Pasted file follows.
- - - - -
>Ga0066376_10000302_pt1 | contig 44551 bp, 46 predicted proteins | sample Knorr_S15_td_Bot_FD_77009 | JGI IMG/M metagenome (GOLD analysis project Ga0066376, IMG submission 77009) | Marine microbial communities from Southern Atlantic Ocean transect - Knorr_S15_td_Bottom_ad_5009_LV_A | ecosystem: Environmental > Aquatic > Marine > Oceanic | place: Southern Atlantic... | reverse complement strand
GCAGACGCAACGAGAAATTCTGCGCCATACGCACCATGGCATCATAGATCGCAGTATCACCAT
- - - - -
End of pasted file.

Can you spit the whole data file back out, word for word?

>Ga0066376_10000302_pt1 | contig 44551 bp, 46 predicted proteins | sample Knorr_S15_td_Bot_FD_77009 | JGI IMG/M metagenome (GOLD analysis project Ga0066376, IMG submission 77009) | Marine microbial communities from Southern Atlantic Ocean transect - Knorr_S15_td_Bottom_ad_5009_LV_A | ecosystem: Environmental > Aquatic > Marine > Oceanic | place: Southern Atlantic... | reverse complement strand
GCAGACGCAACGAGAAATTCTGCGCCATACGCACCATGGCATCATAGATCGCAGTATCACCAT